Blow out! The modern tyre dilemma

Some aspects of the modern motor car aren't actually that modern. In fact there are some things that are ludicrously old hat. Things like windscreen wipers - thin strips of rubber glued to bent metal sticks, anyone? - and tyres.

That's right, tyres. Take a look at the history of the car tyre. The most recent major development was Michelin's introduction of the radial on the 1948 Citroen 2CV. And while the materials involved have become the subject of much clever science, the basic design is yet to be fundamentally improved upon.

The last big change previous to that was over a century earlier in 1845, when Robert Thomson invented the inflatable tyre. You could argue about that not being such a positive advance because it brought with it (a) the constant need to maintain accurate pressures and (b) the constantly annoying threat of punctures.

BMW tried to rid us of the curse of punctures by bringing the runflat to the mass market. This was a development of Dunlop's 1972 Total Mobility Tyre, later the Denovo, which was itself predated by a mid-1930s runflat concept (again by Michelin).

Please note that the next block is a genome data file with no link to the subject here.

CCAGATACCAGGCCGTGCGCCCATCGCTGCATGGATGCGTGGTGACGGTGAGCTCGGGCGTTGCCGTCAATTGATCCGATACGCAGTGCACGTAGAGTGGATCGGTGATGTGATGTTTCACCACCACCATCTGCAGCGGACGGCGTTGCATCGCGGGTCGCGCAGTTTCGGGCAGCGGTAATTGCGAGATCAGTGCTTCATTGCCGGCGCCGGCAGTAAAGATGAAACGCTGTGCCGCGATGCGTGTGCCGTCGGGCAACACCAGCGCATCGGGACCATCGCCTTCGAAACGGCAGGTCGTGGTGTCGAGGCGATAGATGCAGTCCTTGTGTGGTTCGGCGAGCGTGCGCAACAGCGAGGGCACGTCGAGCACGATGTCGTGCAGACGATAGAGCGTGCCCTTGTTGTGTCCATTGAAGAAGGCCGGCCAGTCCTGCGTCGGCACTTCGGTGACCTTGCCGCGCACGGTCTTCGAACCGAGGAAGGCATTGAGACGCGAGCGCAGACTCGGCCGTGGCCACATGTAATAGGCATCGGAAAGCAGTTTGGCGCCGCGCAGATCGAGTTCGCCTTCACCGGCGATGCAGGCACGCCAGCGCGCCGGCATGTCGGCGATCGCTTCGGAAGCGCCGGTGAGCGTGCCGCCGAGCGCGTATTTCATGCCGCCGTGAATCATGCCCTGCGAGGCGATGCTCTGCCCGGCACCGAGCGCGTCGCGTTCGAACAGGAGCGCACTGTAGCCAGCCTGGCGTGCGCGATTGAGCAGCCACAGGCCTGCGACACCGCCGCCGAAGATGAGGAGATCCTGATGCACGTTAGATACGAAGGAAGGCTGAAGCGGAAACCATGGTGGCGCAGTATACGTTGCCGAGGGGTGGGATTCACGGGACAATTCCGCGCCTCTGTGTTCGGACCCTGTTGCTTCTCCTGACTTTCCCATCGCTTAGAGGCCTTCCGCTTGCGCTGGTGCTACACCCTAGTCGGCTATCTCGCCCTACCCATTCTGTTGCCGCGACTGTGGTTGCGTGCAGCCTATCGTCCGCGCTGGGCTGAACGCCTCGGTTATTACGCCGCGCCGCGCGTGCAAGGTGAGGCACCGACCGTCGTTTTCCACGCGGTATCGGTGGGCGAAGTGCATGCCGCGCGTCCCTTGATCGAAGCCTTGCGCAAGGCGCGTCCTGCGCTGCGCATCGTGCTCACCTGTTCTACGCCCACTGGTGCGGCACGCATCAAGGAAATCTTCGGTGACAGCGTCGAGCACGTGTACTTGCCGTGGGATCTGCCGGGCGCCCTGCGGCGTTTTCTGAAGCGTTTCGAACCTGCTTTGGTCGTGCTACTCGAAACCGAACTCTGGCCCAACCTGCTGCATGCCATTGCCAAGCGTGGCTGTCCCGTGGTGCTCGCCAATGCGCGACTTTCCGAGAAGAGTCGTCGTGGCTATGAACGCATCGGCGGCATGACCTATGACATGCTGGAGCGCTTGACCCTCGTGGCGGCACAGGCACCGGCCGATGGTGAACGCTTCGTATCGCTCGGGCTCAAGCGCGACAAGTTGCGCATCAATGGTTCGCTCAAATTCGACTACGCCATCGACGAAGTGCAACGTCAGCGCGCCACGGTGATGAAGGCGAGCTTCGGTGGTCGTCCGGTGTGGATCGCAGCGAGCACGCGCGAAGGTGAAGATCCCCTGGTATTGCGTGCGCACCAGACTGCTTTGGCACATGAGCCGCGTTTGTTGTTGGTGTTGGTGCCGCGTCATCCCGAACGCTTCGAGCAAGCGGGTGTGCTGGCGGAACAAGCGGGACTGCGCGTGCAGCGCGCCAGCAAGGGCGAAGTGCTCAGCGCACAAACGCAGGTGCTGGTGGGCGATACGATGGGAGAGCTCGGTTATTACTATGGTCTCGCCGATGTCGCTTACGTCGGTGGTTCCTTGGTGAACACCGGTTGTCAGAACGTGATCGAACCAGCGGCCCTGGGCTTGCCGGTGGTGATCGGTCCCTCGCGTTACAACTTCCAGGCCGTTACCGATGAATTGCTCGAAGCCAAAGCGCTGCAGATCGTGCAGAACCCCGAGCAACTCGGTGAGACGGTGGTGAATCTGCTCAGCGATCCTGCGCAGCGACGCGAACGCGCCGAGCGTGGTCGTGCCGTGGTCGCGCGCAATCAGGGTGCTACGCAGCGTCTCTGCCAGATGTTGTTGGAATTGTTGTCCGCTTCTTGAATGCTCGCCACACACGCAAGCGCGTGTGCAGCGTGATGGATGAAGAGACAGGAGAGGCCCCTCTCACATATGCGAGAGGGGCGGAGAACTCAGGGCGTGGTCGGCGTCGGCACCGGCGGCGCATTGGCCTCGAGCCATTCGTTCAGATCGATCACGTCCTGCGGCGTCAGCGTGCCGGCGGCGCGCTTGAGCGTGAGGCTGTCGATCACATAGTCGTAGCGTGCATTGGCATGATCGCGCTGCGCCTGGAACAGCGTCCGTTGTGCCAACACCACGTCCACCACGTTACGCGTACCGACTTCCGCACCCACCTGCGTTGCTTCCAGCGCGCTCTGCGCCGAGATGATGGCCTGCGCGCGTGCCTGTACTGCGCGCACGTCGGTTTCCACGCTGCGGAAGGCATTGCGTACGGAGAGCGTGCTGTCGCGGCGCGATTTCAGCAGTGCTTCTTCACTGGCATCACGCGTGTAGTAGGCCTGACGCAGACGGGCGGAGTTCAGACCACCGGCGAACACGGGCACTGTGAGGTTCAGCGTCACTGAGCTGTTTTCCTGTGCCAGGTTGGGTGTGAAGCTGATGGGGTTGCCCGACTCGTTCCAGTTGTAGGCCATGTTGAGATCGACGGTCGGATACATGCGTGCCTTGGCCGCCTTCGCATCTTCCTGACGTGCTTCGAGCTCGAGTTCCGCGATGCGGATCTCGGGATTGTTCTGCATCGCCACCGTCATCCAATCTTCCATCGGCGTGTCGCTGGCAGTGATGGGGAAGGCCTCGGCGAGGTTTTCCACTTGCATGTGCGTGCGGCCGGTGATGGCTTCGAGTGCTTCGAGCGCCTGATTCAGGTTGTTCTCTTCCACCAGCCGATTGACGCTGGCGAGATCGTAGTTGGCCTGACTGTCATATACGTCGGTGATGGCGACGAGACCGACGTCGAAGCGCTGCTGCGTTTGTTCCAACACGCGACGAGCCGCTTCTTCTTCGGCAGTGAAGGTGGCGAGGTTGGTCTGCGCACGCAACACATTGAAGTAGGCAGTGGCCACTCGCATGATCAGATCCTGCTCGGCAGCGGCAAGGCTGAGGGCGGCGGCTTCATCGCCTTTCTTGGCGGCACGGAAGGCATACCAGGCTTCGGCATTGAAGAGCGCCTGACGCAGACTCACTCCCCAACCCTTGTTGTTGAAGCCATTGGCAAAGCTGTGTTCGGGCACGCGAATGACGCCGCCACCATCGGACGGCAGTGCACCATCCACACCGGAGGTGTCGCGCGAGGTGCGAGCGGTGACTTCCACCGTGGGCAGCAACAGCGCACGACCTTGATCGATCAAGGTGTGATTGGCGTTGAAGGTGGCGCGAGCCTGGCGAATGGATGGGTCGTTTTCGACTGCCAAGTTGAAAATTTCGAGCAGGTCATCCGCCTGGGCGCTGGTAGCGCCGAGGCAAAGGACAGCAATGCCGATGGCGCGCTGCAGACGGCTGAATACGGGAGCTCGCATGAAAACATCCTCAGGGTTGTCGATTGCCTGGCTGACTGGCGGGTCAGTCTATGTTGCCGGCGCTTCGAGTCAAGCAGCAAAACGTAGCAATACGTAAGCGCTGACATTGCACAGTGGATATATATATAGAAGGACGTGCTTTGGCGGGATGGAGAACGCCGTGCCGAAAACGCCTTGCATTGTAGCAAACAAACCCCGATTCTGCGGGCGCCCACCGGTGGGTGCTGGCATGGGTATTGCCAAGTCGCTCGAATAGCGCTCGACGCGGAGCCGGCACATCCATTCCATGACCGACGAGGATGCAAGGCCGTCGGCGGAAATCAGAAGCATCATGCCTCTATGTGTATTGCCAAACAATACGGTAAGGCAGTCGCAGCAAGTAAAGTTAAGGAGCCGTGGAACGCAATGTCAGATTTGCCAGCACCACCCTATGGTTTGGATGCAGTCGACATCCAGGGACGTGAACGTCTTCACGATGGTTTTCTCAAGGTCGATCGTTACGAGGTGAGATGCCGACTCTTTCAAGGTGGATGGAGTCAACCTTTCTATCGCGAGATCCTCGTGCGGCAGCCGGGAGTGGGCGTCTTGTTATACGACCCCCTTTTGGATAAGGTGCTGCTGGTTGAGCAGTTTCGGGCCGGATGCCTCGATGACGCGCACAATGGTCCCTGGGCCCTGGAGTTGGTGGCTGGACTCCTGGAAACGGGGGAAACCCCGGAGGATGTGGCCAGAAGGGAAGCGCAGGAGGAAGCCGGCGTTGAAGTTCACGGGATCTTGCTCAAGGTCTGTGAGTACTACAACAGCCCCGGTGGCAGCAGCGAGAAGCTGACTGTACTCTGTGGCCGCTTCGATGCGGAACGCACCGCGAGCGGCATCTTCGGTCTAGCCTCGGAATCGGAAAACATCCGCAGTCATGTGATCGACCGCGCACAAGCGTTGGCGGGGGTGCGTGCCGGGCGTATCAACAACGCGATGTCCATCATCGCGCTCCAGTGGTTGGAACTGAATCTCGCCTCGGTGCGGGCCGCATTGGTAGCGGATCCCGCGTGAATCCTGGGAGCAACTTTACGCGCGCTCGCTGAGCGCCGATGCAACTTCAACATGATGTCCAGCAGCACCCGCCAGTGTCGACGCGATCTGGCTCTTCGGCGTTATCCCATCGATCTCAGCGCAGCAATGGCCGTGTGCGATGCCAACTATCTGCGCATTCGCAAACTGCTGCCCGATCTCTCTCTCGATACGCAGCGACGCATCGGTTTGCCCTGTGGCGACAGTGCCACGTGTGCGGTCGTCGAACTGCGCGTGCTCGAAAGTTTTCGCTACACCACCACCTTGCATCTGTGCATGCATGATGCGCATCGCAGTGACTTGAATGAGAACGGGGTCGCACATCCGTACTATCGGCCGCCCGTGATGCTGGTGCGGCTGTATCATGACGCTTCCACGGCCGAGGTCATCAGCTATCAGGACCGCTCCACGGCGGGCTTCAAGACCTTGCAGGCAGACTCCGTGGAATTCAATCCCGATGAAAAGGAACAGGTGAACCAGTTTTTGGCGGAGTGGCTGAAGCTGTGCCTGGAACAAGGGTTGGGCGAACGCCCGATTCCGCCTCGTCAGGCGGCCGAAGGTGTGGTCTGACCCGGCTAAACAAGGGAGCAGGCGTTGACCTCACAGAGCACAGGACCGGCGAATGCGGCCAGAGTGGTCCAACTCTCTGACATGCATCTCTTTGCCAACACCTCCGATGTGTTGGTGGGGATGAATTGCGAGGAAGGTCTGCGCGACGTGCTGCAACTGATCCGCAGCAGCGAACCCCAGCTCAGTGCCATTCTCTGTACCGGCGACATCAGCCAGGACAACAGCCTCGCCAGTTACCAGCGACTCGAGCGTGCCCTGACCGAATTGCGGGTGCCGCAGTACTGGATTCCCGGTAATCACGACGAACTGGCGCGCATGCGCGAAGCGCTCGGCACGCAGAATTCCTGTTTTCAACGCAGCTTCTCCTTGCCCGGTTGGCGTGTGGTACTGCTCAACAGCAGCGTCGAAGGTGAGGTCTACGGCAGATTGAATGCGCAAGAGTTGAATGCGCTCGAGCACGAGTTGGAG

It was a bold move by BMW, given the car tyre's dogged resistance to change. Unfortunately, anyone who has driven a car on runflats will be able to give you an instant insight into why engineers have so far been quite reluctant to take on the challenge of creating a more modern means of separating a car from the road.

So, for the time being at least, it seems we will be continuing with deflating, deforming, puncturing tyres.

As we chug through the salt-caked twilight world of UK winter motoring, here's a seasonal message for owners of post-'02 Volvos. If you get a puncture on Shap Fell in the Lake District in the middle of a blizzard, think of me. I may possibly have saved your life/afternoon.